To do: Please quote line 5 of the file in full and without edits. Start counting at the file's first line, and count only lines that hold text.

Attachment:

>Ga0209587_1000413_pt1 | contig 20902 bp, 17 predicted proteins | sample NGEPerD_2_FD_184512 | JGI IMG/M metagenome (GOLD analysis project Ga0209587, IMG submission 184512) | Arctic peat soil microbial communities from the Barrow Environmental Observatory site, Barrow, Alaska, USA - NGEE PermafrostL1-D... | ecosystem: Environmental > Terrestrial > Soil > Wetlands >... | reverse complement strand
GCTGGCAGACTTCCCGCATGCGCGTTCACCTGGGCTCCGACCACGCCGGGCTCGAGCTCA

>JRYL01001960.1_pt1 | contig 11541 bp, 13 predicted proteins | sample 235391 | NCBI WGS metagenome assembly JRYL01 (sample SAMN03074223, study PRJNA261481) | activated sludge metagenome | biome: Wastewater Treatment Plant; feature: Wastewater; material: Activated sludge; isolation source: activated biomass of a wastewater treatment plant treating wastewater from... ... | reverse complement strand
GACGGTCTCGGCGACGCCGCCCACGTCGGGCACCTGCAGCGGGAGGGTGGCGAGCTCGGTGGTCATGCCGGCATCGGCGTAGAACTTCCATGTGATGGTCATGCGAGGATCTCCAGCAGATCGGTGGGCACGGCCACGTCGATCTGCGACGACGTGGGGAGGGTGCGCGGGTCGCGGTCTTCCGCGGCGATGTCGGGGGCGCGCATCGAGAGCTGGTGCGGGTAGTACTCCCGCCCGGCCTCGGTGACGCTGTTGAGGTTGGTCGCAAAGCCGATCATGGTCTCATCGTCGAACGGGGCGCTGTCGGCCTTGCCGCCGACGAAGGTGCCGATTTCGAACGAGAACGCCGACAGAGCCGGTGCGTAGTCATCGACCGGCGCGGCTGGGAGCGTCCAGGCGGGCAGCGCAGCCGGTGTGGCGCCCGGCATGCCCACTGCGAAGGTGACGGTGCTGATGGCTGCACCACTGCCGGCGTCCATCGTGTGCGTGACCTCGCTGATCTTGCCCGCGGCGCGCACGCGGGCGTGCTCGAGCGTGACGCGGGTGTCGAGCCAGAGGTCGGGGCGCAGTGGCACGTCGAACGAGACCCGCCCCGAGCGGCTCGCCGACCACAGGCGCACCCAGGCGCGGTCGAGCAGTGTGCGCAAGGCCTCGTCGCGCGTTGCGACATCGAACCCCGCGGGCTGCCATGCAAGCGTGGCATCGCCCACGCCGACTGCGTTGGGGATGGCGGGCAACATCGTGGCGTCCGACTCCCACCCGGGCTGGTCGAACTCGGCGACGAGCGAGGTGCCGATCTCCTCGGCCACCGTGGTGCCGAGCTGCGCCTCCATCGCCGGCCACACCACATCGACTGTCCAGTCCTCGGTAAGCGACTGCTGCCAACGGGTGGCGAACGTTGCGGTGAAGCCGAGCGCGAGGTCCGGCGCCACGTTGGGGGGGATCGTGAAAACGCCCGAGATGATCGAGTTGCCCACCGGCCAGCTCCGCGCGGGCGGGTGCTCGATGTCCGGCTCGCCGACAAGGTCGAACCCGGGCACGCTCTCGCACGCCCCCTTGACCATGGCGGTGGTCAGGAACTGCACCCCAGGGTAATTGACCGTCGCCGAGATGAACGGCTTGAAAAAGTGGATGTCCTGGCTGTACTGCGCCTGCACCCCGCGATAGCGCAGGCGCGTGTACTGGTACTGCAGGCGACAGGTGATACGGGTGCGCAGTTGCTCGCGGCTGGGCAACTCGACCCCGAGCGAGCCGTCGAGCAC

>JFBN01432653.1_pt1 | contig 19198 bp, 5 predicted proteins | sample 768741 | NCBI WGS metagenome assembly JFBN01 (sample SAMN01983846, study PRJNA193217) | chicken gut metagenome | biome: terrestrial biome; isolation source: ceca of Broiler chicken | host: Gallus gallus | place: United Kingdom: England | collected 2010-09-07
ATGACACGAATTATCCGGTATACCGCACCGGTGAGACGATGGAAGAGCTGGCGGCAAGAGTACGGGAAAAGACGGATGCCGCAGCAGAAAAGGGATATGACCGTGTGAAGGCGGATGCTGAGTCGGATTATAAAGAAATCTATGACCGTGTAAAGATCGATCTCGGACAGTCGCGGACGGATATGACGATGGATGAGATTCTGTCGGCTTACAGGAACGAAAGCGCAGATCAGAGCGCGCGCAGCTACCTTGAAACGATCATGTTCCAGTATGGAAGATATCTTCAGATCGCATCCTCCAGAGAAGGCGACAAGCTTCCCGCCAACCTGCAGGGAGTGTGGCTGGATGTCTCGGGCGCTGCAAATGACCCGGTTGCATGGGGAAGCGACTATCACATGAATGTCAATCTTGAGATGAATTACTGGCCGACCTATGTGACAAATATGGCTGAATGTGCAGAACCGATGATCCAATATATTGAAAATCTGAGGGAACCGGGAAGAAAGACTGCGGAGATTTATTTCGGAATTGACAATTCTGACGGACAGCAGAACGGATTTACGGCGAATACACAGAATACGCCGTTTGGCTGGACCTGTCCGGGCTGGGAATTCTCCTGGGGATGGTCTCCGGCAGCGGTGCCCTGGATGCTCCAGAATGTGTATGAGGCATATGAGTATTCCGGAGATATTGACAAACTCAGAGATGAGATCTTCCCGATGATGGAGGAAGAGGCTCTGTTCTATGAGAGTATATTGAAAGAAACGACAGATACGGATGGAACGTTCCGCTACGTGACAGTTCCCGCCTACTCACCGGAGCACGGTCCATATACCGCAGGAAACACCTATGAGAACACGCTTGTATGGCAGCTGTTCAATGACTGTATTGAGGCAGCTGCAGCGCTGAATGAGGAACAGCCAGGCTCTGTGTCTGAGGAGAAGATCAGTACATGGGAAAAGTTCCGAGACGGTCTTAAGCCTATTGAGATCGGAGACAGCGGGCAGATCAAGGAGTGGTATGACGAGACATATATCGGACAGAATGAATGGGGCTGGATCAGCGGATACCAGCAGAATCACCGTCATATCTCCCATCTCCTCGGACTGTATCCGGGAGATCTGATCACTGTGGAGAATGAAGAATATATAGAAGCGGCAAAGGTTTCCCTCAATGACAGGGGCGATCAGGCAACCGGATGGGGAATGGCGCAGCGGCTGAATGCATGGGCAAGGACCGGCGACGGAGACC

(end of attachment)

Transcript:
>JFBN01432653.1_pt1 | contig 19198 bp, 5 predicted proteins | sample 768741 | NCBI WGS metagenome assembly JFBN01 (sample SAMN01983846, study PRJNA193217) | chicken gut metagenome | biome: terrestrial biome; isolation source: ceca of Broiler chicken | host: Gallus gallus | place: United Kingdom: England | collected 2010-09-07